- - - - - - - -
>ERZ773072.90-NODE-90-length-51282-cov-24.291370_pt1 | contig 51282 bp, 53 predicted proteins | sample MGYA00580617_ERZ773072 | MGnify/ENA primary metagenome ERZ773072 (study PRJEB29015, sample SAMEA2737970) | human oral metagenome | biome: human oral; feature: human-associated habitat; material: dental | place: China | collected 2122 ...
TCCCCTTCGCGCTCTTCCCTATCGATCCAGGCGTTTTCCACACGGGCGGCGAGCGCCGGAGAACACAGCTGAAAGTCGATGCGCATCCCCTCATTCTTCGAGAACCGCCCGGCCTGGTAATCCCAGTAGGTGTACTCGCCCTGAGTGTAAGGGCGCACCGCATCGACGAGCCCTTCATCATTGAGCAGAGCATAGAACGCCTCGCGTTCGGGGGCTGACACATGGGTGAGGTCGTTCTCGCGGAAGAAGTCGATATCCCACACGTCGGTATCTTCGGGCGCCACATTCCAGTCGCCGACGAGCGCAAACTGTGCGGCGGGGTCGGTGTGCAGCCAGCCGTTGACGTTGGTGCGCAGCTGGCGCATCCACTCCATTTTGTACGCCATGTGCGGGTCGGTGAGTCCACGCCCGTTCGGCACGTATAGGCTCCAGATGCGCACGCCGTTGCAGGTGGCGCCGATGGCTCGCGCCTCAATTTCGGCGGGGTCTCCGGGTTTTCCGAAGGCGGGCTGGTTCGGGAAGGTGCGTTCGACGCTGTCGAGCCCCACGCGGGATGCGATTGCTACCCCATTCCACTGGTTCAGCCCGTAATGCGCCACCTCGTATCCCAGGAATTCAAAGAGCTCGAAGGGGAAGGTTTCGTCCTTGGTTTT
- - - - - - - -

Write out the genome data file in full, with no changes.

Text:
>ERZ773072.90-NODE-90-length-51282-cov-24.291370_pt1 | contig 51282 bp, 53 predicted proteins | sample MGYA00580617_ERZ773072 | MGnify/ENA primary metagenome ERZ773072 (study PRJEB29015, sample SAMEA2737970) | human oral metagenome | biome: human oral; feature: human-associated habitat; material: dental | place: China | collected 2122 ...
TCCCCTTCGCGCTCTTCCCTATCGATCCAGGCGTTTTCCACACGGGCGGCGAGCGCCGGAGAACACAGCTGAAAGTCGATGCGCATCCCCTCATTCTTCGAGAACCGCCCGGCCTGGTAATCCCAGTAGGTGTACTCGCCCTGAGTGTAAGGGCGCACCGCATCGACGAGCCCTTCATCATTGAGCAGAGCATAGAACGCCTCGCGTTCGGGGGCTGACACATGGGTGAGGTCGTTCTCGCGGAAGAAGTCGATATCCCACACGTCGGTATCTTCGGGCGCCACATTCCAGTCGCCGACGAGCGCAAACTGTGCGGCGGGGTCGGTGTGCAGCCAGCCGTTGACGTTGGTGCGCAGCTGGCGCATCCACTCCATTTTGTACGCCATGTGCGGGTCGGTGAGTCCACGCCCGTTCGGCACGTATAGGCTCCAGATGCGCACGCCGTTGCAGGTGGCGCCGATGGCTCGCGCCTCAATTTCGGCGGGGTCTCCGGGTTTTCCGAAGGCGGGCTGGTTCGGGAAGGTGCGTTCGACGCTGTCGAGCCCCACGCGGGATGCGATTGCTACCCCATTCCACTGGTTCAGCCCGTAATGCGCCACCTCGTATCCCAGGAATTCAAAGAGCTCGAAGGGGAAGGTTTCGTCCTTGGTTTT